The arguments against doing so are kind of obvious – we should touch as little way as possible the original stones. And there is a danger that if you repair Stonehenge and reclad Teotihuacan, then hordes of tourists will come here expecting people dressed up and re-enactment, hot-dog bars, places to sit down and it’s all fucking Disney-Land over again. Build your Disney-Land if you want but leave untouched the original stones, man.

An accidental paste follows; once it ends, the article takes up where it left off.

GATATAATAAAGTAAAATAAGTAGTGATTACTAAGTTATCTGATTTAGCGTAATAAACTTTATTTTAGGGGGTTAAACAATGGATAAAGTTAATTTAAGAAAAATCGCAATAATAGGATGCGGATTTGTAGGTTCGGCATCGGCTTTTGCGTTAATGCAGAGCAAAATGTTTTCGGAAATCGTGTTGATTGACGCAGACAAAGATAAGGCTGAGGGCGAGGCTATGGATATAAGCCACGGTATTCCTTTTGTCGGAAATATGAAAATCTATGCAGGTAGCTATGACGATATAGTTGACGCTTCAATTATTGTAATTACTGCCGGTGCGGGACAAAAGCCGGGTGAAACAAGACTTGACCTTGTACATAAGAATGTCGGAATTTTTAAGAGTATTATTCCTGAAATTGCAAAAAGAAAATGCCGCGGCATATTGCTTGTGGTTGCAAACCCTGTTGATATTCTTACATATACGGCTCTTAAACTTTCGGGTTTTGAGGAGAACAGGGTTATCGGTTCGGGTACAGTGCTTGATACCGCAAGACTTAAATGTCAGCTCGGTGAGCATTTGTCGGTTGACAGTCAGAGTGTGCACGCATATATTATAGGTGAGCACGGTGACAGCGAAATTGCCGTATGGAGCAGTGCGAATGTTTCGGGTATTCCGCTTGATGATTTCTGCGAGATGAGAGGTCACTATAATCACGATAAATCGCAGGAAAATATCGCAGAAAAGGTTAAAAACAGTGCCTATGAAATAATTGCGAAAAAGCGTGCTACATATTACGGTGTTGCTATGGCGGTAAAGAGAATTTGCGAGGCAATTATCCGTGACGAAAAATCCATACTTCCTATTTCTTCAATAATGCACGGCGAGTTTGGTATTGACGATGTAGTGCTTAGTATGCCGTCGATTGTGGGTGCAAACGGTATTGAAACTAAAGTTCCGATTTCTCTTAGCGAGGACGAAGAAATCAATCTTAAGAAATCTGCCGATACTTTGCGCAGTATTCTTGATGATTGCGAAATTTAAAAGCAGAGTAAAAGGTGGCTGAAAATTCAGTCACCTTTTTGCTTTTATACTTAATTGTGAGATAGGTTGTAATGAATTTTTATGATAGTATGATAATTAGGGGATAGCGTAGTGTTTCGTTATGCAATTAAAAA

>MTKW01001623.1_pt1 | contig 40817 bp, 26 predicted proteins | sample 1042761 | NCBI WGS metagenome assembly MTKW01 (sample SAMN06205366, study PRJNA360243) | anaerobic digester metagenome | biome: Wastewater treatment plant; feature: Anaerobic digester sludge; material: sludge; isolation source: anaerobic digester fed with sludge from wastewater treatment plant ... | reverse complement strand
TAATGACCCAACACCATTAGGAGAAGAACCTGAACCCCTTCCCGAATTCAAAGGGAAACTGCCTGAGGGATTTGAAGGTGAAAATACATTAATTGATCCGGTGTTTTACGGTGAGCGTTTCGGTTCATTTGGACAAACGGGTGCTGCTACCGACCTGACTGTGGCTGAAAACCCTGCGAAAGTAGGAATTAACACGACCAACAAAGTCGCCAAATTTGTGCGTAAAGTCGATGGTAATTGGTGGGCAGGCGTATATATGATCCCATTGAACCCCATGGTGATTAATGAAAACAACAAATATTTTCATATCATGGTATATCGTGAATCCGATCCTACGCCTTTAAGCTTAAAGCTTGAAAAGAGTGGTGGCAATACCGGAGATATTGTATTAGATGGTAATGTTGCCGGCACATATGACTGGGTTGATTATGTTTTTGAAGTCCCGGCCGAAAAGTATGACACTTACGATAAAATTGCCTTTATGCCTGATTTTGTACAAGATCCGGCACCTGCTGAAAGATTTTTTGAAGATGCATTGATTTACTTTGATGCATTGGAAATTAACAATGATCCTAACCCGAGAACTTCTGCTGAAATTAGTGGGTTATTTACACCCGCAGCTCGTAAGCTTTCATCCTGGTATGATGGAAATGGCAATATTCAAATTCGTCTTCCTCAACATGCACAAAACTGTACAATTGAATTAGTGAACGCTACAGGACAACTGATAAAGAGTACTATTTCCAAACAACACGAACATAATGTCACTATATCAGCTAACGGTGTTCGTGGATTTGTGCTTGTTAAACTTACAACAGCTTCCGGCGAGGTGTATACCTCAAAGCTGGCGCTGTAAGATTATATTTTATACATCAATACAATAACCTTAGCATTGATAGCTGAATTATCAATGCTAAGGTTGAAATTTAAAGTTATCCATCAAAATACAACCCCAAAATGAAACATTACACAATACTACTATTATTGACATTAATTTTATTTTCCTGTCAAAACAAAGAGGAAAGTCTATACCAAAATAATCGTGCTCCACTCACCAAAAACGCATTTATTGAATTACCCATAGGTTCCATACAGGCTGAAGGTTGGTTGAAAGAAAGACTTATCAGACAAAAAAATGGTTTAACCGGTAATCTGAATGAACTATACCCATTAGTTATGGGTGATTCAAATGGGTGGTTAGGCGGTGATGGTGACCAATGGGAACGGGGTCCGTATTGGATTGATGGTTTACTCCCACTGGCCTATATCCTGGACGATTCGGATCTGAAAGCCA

The arguments for such renovation are less overt, however. There is the metaphor of the arch-building at the top of this post for example. Here is another illustration about that other structure lost from time, Stonehenge, that is crying out for renovation (indeed it has already been renovated a few times but possibly never finished); there is the latest spot of research (possibly wacky, I haven’t checked, but this is only an example anyway) that Stonehenge’s stones were arranged on a pattern resembling certain aural characteristics (i.e. the way sound waves reinforce or cancel each other out) – very basically, if a piper was blowing away in the center then, for the listener, the volume of the sound would increase and decrease in a circular pattern – strikingly similar (apparently) to where the stones are (or were or would be) standing. The argument for renovation would point to this theory and say; there, we would never know the reality of that proposition until we reconstruct the Henge how it was.